Patent

SpicyIP Fellowship 2018-19: Utility or Futility: When Should a Patent Be Revoked on the Ground of Inutility?


We’re glad to bring to you another guest post by our Fellowship applicant, Rishabh Mohnot. Rishabh is a 3rd year student at National University of Juridical Sciences (NUJS), Kolkata. This is his second submission for the Fellowship. The first submission can be viewed here. Rishabh had also written a post for us last year during his internship.

Utility or Futility: When Should a Patent Be Revoked on the Ground of Inutility?

Rishabh Mohnot

Under the Patents Act, 1970, Section 64(1) provides a number of grounds for revocation of a patent. One of these grounds is the non-usefulness or inutility of the patented invention. The relevant part of the section reads as: “Subject to the provisions contained in this Act, a patent… may be revoked…on any of the following grounds that is to say-(g) that the invention, so far as claimed in any claim of the complete specification, is not useful.” In this post, I dwell upon the question that how should the utility of a patented invention be determined while considering a petition for revocation of the patent.

The question requires a discussion on two broad themes – first, the date on which the utility of a patent must be examined and second, the understanding of the concept and threshold of ‘usefulness’.

Date on Which the Utility of a Patent Must be Examined

Traditionally, courts in India have held that the determination of utility of a patent application must be made as on the date of application. If a patent is to be revoked, so must be done on grounds that existed prior to the application date. To illustrate, a petition to revoke a patent for lack of novelty cannot be made by adducing proof of art that came into existence after the date of application. The general rule that has developed, therefore, is that any event that has occurred subsequent to the grant of the patent does not affect its validity.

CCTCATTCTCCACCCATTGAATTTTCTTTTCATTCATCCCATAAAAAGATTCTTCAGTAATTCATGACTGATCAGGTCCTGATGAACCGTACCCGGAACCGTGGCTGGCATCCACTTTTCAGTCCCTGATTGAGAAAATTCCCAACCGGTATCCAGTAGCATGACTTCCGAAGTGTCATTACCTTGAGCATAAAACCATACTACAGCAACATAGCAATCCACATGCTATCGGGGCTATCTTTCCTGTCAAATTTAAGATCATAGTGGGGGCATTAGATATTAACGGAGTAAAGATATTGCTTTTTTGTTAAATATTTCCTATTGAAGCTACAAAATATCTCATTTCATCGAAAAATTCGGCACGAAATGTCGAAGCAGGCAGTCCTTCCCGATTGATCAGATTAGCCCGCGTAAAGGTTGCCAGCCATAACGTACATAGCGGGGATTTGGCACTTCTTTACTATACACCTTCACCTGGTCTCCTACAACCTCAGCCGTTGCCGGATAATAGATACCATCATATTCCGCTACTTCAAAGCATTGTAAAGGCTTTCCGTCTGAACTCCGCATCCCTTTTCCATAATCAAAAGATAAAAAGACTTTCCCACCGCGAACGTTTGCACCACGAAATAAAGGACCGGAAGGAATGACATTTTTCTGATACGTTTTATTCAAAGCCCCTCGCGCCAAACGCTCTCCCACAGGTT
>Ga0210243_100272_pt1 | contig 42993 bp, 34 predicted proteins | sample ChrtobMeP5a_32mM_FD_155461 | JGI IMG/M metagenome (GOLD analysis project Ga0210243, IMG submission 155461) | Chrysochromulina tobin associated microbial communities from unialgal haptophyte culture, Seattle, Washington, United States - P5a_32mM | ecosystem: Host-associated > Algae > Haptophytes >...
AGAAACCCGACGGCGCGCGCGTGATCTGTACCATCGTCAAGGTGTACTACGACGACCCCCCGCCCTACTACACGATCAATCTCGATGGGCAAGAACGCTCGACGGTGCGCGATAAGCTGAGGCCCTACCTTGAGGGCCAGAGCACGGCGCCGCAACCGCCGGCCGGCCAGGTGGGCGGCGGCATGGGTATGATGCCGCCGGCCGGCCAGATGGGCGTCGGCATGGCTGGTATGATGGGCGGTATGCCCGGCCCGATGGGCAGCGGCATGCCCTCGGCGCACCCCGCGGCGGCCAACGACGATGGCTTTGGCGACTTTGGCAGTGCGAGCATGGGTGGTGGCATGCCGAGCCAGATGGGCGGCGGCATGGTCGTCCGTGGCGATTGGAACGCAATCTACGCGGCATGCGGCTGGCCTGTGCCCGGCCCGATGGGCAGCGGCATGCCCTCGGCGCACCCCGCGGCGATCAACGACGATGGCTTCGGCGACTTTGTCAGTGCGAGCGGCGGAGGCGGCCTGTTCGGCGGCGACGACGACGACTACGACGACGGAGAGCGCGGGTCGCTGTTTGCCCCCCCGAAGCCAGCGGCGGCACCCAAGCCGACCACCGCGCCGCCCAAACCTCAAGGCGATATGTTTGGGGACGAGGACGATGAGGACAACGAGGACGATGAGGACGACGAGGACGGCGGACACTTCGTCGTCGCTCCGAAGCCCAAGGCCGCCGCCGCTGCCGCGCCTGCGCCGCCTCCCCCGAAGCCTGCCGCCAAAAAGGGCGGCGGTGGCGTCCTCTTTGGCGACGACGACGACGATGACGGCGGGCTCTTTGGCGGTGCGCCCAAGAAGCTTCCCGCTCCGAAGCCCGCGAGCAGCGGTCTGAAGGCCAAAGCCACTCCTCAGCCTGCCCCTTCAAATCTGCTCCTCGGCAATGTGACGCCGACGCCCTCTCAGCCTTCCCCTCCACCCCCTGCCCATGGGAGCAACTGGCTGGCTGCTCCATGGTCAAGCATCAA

This is perhaps the simplest solution to our question. As a rule, any event that has occurred subsequent to the date of application cannot be considered when determining the validity of the patent. This would include, ostensibly, even those events that result from failures of the patented device itself. However, this rule is not a direct answer to our question, and would constitute an unjustified expansion of this rule of temporality.

In the context of utility, this rule of temporality has generally been applied to prohibit developments in the particular field of technology from affecting the utility of the granted patent. To illustrate, this would mean that the invention of CDs would not invalidate the patent for floppy disks, even if they effectively replaced them. This, however, is distinct from the hypothetical created by our question, where the floppy disk would be replaced not because of other developments, but due to inutility of its own accord (perhaps due to systemic glitches that only reveal themselves after protracted usage). A development that directly relates to the performance of the device for which a patent was granted is distinct, therefore, from developments that occur independently of the granted patent, over which the patentee has no control.